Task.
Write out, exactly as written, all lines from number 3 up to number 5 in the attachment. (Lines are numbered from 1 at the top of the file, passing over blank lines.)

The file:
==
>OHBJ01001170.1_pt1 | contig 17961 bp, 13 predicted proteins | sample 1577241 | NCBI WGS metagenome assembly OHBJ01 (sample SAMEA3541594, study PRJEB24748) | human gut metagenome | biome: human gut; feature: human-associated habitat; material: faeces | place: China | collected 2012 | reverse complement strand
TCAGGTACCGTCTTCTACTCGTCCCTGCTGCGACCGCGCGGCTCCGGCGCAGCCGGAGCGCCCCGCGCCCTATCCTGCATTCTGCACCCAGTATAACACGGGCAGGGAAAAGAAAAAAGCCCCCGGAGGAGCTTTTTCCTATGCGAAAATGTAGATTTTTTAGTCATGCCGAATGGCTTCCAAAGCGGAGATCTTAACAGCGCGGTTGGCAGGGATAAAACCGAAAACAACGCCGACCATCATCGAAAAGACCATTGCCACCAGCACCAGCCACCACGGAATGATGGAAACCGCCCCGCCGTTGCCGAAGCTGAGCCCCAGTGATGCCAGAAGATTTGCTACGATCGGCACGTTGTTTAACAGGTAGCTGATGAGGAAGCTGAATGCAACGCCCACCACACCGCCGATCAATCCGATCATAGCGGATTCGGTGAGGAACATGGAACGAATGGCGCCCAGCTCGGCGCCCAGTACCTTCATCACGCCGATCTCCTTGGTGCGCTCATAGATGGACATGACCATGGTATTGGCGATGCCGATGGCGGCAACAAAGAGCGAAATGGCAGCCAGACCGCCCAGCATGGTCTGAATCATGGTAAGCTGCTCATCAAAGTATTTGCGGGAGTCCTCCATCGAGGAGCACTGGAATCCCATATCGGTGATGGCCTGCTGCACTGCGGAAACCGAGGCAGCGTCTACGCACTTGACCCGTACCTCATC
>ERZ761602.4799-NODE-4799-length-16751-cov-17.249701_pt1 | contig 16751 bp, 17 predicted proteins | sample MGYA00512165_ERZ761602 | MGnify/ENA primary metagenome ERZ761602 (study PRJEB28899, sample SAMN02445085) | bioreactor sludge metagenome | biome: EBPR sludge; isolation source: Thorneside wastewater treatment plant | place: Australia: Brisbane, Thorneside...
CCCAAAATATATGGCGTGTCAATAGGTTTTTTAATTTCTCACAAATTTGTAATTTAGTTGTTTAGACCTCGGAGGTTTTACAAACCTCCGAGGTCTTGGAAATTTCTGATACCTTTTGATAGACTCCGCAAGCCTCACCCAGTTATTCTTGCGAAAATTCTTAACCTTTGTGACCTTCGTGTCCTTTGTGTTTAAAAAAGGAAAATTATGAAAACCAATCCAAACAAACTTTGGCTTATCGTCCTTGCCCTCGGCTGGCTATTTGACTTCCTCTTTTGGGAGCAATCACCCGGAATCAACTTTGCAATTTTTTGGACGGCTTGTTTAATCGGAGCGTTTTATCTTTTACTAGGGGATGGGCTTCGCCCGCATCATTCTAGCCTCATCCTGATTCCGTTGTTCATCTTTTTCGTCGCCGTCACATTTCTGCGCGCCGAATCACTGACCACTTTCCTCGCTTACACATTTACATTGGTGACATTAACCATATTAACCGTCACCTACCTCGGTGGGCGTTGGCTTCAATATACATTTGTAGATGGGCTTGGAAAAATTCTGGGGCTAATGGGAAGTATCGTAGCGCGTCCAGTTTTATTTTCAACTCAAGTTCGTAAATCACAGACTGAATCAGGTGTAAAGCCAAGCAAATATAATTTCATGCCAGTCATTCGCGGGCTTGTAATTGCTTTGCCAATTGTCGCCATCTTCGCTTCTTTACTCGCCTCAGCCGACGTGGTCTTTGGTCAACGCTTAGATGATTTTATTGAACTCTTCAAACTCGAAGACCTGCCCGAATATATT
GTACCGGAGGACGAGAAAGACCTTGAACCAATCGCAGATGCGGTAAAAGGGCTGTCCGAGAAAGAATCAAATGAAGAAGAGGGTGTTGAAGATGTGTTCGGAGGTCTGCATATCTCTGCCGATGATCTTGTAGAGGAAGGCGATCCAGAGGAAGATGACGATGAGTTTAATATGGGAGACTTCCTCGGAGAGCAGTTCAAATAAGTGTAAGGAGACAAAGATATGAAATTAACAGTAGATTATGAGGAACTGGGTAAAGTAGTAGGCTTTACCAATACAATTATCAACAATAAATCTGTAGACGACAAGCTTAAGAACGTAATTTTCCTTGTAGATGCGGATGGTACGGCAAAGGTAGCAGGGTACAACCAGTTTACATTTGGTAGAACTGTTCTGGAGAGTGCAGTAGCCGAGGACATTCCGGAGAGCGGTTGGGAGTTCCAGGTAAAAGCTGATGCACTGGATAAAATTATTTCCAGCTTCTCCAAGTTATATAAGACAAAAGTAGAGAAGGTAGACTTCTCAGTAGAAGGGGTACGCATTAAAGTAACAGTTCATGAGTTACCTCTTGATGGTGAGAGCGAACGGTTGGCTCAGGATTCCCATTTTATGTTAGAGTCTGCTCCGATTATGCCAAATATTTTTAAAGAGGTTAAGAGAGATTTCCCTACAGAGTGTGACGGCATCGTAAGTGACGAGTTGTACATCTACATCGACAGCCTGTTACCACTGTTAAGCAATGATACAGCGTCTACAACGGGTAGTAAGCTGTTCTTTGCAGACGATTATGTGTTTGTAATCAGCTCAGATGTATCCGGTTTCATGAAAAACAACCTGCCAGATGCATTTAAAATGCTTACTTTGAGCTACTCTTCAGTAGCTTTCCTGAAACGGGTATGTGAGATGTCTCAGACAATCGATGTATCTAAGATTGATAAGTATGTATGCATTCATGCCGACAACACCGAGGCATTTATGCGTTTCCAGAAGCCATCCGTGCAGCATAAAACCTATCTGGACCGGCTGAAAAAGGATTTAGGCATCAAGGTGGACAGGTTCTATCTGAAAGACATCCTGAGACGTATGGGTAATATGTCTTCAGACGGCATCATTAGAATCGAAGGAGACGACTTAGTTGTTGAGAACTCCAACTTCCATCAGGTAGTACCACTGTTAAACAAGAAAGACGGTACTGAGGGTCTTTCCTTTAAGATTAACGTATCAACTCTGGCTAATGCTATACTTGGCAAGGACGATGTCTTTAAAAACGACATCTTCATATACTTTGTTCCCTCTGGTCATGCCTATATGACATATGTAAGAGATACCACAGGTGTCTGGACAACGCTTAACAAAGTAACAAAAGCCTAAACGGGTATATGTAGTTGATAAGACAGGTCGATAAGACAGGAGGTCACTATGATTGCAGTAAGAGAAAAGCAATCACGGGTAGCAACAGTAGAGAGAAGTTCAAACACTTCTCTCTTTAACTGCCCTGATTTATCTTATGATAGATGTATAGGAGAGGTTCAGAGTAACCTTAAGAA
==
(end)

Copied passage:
>ERZ761602.4799-NODE-4799-length-16751-cov-17.249701_pt1 | contig 16751 bp, 17 predicted proteins | sample MGYA00512165_ERZ761602 | MGnify/ENA primary metagenome ERZ761602 (study PRJEB28899, sample SAMN02445085) | bioreactor sludge metagenome | biome: EBPR sludge; isolation source: Thorneside wastewater treatment plant | place: Australia: Brisbane, Thorneside...
CCCAAAATATATGGCGTGTCAATAGGTTTTTTAATTTCTCACAAATTTGTAATTTAGTTGTTTAGACCTCGGAGGTTTTACAAACCTCCGAGGTCTTGGAAATTTCTGATACCTTTTGATAGACTCCGCAAGCCTCACCCAGTTATTCTTGCGAAAATTCTTAACCTTTGTGACCTTCGTGTCCTTTGTGTTTAAAAAAGGAAAATTATGAAAACCAATCCAAACAAACTTTGGCTTATCGTCCTTGCCCTCGGCTGGCTATTTGACTTCCTCTTTTGGGAGCAATCACCCGGAATCAACTTTGCAATTTTTTGGACGGCTTGTTTAATCGGAGCGTTTTATCTTTTACTAGGGGATGGGCTTCGCCCGCATCATTCTAGCCTCATCCTGATTCCGTTGTTCATCTTTTTCGTCGCCGTCACATTTCTGCGCGCCGAATCACTGACCACTTTCCTCGCTTACACATTTACATTGGTGACATTAACCATATTAACCGTCACCTACCTCGGTGGGCGTTGGCTTCAATATACATTTGTAGATGGGCTTGGAAAAATTCTGGGGCTAATGGGAAGTATCGTAGCGCGTCCAGTTTTATTTTCAACTCAAGTTCGTAAATCACAGACTGAATCAGGTGTAAAGCCAAGCAAATATAATTTCATGCCAGTCATTCGCGGGCTTGTAATTGCTTTGCCAATTGTCGCCATCTTCGCTTCTTTACTCGCCTCAGCCGACGTGGTCTTTGGTCAACGCTTAGATGATTTTATTGAACTCTTCAAACTCGAAGACCTGCCCGAATATATT
GTACCGGAGGACGAGAAAGACCTTGAACCAATCGCAGATGCGGTAAAAGGGCTGTCCGAGAAAGAATCAAATGAAGAAGAGGGTGTTGAAGATGTGTTCGGAGGTCTGCATATCTCTGCCGATGATCTTGTAGAGGAAGGCGATCCAGAGGAAGATGACGATGAGTTTAATATGGGAGACTTCCTCGGAGAGCAGTTCAAATAAGTGTAAGGAGACAAAGATATGAAATTAACAGTAGATTATGAGGAACTGGGTAAAGTAGTAGGCTTTACCAATACAATTATCAACAATAAATCTGTAGACGACAAGCTTAAGAACGTAATTTTCCTTGTAGATGCGGATGGTACGGCAAAGGTAGCAGGGTACAACCAGTTTACATTTGGTAGAACTGTTCTGGAGAGTGCAGTAGCCGAGGACATTCCGGAGAGCGGTTGGGAGTTCCAGGTAAAAGCTGATGCACTGGATAAAATTATTTCCAGCTTCTCCAAGTTATATAAGACAAAAGTAGAGAAGGTAGACTTCTCAGTAGAAGGGGTACGCATTAAAGTAACAGTTCATGAGTTACCTCTTGATGGTGAGAGCGAACGGTTGGCTCAGGATTCCCATTTTATGTTAGAGTCTGCTCCGATTATGCCAAATATTTTTAAAGAGGTTAAGAGAGATTTCCCTACAGAGTGTGACGGCATCGTAAGTGACGAGTTGTACATCTACATCGACAGCCTGTTACCACTGTTAAGCAATGATACAGCGTCTACAACGGGTAGTAAGCTGTTCTTTGCAGACGATTATGTGTTTGTAATCAGCTCAGATGTATCCGGTTTCATGAAAAACAACCTGCCAGATGCATTTAAAATGCTTACTTTGAGCTACTCTTCAGTAGCTTTCCTGAAACGGGTATGTGAGATGTCTCAGACAATCGATGTATCTAAGATTGATAAGTATGTATGCATTCATGCCGACAACACCGAGGCATTTATGCGTTTCCAGAAGCCATCCGTGCAGCATAAAACCTATCTGGACCGGCTGAAAAAGGATTTAGGCATCAAGGTGGACAGGTTCTATCTGAAAGACATCCTGAGACGTATGGGTAATATGTCTTCAGACGGCATCATTAGAATCGAAGGAGACGACTTAGTTGTTGAGAACTCCAACTTCCATCAGGTAGTACCACTGTTAAACAAGAAAGACGGTACTGAGGGTCTTTCCTTTAAGATTAACGTATCAACTCTGGCTAATGCTATACTTGGCAAGGACGATGTCTTTAAAAACGACATCTTCATATACTTTGTTCCCTCTGGTCATGCCTATATGACATATGTAAGAGATACCACAGGTGTCTGGACAACGCTTAACAAAGTAACAAAAGCCTAAACGGGTATATGTAGTTGATAAGACAGGTCGATAAGACAGGAGGTCACTATGATTGCAGTAAGAGAAAAGCAATCACGGGTAGCAACAGTAGAGAGAAGTTCAAACACTTCTCTCTTTAACTGCCCTGATTTATCTTATGATAGATGTATAGGAGAGGTTCAGAGTAACCTTAAGAA